After subduing my envy of American all-vegan pizza parlours with Daiya cheese, I’m really hopeful that Notzarella will be a big success for Ali and will break new ground in Australia.
If Notzarella is out of your reach for the moment, never fear, you can still make a great pizza sans cheese. Pizza bianca is a good one, or just pile on the veggies and appreciate the veggie goodness, sauciness and crispy base as is. Here is one I made not that long ago, with a tomato-based sauce, loads of caramalised onions, thinly sliced sweet potato and rocket thrown on at the end. I also used some Fry’s strips here but next time I think I’d leave them off, the caramalised onions really sing through on their own.
Kale is such a high-achiever, sometimes it needs a little massage from all that work it does delivering nutrients to your body (kale gives us protein, fibre, Vitamin E, Thiamin, Riboflavin, Folate, Iron, Magnesium, Vitamin A, Vitamin C, Vitamin K, Vitamin B6, Calcium, Potassium, Copper, Manganese…phew! It’s quite the powerhouse). It’s usually eaten cooked in some way, I often steam or sauté it. However, when you get your hands in the bowl and give it a good massage with some olive oil, it softens right up and is tender enough to eat as a salad green. The recipe I used is based off the one in Mimi Kirk’s Live Raw but there are lots floating around the internet if you want to give it a try. Kale is yet to really hit it off with the Australian market but I predict the demand will grow in the future. It pops up from time to time in the supermarkets and my local fruit store would carry a few bunches. It’s usually widely and cheaply available at farmer’s markets. I get huge organic bunches at West End markets for about $2.50. It comes under lots of different names, you may know it as Tuscan cabbage, cavolo nero, laciento kale, dinosaur kale or curly kale. There are two main types – one with big straight leaves (goes by those first four names), or, well, curly leaves. This salad also contains blood oranges (15 cents each at the market, couldn’t go past that!), sultanas, cashews, red onion and other yummy things. There is a whole bunch of kale in this bowl, it really shrinks down. Go getcha some!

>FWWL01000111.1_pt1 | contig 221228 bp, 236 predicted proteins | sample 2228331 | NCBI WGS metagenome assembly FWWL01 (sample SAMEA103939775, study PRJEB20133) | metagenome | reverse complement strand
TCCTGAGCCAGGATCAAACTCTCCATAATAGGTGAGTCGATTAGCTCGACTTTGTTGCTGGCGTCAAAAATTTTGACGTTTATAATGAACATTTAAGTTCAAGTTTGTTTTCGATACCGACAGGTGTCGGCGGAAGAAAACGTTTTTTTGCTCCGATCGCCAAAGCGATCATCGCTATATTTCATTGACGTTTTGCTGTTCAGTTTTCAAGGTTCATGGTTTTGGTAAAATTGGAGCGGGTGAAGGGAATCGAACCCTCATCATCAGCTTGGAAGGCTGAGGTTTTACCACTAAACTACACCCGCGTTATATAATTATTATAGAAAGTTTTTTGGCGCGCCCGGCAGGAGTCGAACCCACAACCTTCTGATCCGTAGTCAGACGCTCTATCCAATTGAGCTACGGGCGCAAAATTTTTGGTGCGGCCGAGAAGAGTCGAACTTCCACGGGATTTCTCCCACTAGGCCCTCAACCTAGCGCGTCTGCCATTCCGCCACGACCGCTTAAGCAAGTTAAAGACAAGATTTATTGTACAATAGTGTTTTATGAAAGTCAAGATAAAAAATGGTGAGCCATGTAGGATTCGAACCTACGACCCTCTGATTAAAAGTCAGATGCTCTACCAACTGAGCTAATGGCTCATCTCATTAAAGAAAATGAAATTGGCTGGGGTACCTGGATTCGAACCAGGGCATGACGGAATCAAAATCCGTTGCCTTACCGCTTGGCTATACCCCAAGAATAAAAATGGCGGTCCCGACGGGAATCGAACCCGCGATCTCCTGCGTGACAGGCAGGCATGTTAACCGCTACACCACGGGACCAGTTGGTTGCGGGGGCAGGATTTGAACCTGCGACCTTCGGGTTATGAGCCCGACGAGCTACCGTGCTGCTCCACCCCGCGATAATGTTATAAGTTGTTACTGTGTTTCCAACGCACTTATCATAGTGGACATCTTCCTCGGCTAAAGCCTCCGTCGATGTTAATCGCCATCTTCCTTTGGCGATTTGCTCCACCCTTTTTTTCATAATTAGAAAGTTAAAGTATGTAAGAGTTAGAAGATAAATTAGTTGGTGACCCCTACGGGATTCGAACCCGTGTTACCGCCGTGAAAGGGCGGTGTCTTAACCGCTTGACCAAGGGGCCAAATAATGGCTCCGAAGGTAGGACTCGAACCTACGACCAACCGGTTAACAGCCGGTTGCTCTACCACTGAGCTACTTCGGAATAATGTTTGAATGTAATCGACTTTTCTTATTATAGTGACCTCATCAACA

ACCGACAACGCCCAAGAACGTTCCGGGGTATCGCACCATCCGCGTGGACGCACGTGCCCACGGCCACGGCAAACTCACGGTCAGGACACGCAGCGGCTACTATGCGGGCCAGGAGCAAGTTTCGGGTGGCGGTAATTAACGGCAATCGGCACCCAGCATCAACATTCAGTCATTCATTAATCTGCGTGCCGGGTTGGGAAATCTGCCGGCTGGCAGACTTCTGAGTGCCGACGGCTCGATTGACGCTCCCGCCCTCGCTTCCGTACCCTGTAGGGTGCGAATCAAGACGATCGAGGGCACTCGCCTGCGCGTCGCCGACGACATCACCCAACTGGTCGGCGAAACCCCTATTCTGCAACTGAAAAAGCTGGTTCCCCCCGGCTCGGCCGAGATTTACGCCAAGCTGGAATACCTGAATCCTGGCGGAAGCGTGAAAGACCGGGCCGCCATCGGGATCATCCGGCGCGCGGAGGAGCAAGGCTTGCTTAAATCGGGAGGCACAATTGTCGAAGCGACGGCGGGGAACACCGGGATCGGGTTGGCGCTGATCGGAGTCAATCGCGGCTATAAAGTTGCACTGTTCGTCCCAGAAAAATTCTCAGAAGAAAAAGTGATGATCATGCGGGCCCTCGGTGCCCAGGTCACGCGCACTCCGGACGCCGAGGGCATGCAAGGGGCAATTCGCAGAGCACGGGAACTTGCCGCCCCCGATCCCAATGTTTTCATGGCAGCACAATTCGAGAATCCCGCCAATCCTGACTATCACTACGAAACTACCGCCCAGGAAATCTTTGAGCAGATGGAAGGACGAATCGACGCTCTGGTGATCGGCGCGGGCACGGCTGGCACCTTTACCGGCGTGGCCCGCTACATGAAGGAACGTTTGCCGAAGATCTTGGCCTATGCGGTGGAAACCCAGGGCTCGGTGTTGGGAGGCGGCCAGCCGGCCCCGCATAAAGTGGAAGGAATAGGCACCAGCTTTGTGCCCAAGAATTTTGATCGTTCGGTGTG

This banana bread is based on the lower-fat one in Veganomicon. It contains very little oil and the authors employ apple sauce for extra moisture that would otherwise come from fat and eggs. I added lemon zest, blueberries and a little coconut sugar on top. This is a classic recipe that always comes out well.